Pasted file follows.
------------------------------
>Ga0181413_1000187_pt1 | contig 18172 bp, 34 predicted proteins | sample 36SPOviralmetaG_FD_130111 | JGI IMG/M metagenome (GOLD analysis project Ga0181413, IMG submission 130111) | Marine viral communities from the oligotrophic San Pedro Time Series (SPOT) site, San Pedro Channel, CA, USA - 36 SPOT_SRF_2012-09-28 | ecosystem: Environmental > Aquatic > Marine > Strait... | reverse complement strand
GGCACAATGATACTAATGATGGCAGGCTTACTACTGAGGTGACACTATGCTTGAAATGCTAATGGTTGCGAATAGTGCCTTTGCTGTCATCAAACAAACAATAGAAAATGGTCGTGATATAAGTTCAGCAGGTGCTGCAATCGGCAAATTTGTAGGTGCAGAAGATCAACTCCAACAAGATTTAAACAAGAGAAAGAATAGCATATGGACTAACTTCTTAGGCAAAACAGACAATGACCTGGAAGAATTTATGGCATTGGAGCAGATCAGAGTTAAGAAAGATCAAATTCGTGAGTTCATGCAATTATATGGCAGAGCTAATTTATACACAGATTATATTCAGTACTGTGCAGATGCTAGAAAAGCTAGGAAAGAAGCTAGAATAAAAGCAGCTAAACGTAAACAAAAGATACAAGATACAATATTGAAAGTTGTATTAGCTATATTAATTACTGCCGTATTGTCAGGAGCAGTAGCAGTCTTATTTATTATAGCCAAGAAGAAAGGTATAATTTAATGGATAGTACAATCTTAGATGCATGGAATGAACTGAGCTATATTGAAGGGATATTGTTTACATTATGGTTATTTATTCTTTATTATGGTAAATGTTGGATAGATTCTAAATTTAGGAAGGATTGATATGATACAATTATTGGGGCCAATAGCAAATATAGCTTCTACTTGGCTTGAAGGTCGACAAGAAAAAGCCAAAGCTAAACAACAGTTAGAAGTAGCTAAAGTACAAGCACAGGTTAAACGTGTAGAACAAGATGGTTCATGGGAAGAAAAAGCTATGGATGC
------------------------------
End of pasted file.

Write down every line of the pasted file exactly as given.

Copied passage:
>Ga0181413_1000187_pt1 | contig 18172 bp, 34 predicted proteins | sample 36SPOviralmetaG_FD_130111 | JGI IMG/M metagenome (GOLD analysis project Ga0181413, IMG submission 130111) | Marine viral communities from the oligotrophic San Pedro Time Series (SPOT) site, San Pedro Channel, CA, USA - 36 SPOT_SRF_2012-09-28 | ecosystem: Environmental > Aquatic > Marine > Strait... | reverse complement strand
GGCACAATGATACTAATGATGGCAGGCTTACTACTGAGGTGACACTATGCTTGAAATGCTAATGGTTGCGAATAGTGCCTTTGCTGTCATCAAACAAACAATAGAAAATGGTCGTGATATAAGTTCAGCAGGTGCTGCAATCGGCAAATTTGTAGGTGCAGAAGATCAACTCCAACAAGATTTAAACAAGAGAAAGAATAGCATATGGACTAACTTCTTAGGCAAAACAGACAATGACCTGGAAGAATTTATGGCATTGGAGCAGATCAGAGTTAAGAAAGATCAAATTCGTGAGTTCATGCAATTATATGGCAGAGCTAATTTATACACAGATTATATTCAGTACTGTGCAGATGCTAGAAAAGCTAGGAAAGAAGCTAGAATAAAAGCAGCTAAACGTAAACAAAAGATACAAGATACAATATTGAAAGTTGTATTAGCTATATTAATTACTGCCGTATTGTCAGGAGCAGTAGCAGTCTTATTTATTATAGCCAAGAAGAAAGGTATAATTTAATGGATAGTACAATCTTAGATGCATGGAATGAACTGAGCTATATTGAAGGGATATTGTTTACATTATGGTTATTTATTCTTTATTATGGTAAATGTTGGATAGATTCTAAATTTAGGAAGGATTGATATGATACAATTATTGGGGCCAATAGCAAATATAGCTTCTACTTGGCTTGAAGGTCGACAAGAAAAAGCCAAAGCTAAACAACAGTTAGAAGTAGCTAAAGTACAAGCACAGGTTAAACGTGTAGAACAAGATGGTTCATGGGAAGAAAAAGCTATGGATGC